Contempt case critical for media profession

    OTTAWA, Jan. 21 /CNW Telbec/ - The outcome of journalist Ken Peters'
appeal of his contempt-of-court case will dictate whether the media can
function effectively in Canada without fear of court reprisals, says CEP,
Canada's largest media union.
    The case of Peters, a journalist with the Hamilton Spectator who refused
to disclose a confidential source, is set to be heard on Tuesday, January 21,
at Osgoode Hall in Toronto. Peters was convicted of contempt in relation to a
story involving allegations of serious problems at a retirement home.
    "We believe it is time the courts in Canada reflect the reality that
journalists often need protection for their sources if they are to raise
issues vital to public safety and ethical government," says Peter Murdoch,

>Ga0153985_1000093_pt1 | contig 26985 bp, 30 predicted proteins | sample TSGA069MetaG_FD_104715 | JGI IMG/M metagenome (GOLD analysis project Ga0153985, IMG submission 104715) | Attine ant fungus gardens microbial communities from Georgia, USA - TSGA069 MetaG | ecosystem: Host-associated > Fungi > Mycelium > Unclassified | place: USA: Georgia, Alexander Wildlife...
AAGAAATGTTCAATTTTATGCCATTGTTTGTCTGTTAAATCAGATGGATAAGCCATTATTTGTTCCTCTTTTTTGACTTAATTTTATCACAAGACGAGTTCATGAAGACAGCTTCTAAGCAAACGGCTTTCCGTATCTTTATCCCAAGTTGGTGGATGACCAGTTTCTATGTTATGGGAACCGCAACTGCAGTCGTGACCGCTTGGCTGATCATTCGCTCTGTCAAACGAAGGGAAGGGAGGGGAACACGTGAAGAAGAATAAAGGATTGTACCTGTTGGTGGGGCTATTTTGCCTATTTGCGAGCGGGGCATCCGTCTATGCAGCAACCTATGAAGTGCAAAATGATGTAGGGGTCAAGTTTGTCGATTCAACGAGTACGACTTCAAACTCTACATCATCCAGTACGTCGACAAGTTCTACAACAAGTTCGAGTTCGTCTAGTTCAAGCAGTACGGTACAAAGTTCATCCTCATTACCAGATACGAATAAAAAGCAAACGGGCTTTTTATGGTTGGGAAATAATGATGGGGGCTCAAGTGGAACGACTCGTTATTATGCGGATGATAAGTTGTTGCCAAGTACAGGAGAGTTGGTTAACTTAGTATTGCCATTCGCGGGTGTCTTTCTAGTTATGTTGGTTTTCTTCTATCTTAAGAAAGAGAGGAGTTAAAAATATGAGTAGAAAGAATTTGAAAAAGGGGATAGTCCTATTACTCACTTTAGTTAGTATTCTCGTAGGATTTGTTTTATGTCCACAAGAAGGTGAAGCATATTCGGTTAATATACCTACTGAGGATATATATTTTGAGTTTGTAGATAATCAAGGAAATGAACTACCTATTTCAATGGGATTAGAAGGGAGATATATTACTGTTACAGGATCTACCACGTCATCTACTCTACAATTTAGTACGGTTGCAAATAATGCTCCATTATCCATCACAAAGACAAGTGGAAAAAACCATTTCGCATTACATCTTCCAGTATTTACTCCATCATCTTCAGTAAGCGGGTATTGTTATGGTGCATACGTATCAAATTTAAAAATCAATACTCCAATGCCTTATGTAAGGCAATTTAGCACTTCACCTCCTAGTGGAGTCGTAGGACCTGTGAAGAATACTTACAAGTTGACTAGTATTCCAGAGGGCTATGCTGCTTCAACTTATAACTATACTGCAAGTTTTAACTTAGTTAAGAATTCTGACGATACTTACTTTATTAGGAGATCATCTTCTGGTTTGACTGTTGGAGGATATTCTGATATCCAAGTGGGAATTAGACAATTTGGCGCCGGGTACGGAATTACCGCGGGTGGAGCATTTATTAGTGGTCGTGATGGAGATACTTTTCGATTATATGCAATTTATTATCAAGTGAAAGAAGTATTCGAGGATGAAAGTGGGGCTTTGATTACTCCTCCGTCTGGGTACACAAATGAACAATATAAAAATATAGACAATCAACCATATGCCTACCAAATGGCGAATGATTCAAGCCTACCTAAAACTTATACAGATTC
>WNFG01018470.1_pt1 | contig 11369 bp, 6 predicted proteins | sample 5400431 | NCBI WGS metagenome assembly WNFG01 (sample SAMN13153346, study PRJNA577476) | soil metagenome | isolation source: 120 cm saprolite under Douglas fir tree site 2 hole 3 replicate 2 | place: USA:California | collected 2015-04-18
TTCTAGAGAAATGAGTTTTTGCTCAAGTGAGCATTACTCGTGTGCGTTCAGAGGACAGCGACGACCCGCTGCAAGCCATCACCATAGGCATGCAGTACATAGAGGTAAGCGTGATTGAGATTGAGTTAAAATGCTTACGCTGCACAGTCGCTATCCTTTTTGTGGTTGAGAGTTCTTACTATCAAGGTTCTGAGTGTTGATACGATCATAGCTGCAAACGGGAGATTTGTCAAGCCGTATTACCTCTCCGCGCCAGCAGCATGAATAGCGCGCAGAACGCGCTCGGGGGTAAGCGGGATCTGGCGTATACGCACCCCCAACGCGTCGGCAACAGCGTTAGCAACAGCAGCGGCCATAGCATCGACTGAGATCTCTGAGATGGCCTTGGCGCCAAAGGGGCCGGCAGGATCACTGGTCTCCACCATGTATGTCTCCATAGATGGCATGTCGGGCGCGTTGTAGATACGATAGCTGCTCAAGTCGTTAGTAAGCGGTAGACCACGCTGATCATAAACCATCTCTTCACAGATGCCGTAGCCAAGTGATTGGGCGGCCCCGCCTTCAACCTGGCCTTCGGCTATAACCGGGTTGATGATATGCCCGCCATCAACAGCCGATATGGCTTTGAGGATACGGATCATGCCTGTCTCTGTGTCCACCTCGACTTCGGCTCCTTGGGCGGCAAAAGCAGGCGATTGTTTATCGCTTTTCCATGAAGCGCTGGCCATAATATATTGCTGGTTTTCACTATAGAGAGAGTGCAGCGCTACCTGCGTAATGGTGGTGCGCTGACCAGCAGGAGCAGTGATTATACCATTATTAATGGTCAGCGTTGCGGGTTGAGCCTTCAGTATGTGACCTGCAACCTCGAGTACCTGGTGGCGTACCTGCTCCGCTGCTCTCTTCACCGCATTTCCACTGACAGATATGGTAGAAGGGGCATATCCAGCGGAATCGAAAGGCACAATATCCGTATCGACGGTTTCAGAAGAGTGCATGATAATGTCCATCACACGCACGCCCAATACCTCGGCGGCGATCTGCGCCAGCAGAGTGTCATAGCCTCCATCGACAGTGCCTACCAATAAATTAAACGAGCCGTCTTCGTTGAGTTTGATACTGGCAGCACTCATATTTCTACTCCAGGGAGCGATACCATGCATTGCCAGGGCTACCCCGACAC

CEP's Vice-President, Media.
    "The Canadian judicial system is behind the times in this regard and our
hope is that the Court of Appeal will quickly dispose of this case with a
solid endorsement of a journalistic practice essential to the profession."
    "A not-guilty verdict would send a strong signal about the importance of
press freedom in a democracy."
    Brad Honywill, president of CEP Local 87-M, which includes the Spectator
and most other newspapers in Ontario, notes that "society has benefited
greatly from whistleblowers who have been able to get their messages of
corruption, abuse and mismanagement out through the media.
    "We urge the appeal court to give public good high consideration in
deciding Peters case," says Honywill.

    CEP, the Communications, Energy and Paperworkers Union of Canada,
represents 150,000 Canadian workers in several key parts of the economy,
including more than 25,000 newspaper, broadcast, film and printing industry

For further information:

For further information: Peter Murdoch, (613) 230-5800, ext 229, cell:
(905) 516-5720

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Communications, Energy and Paperworkers Union of Canada

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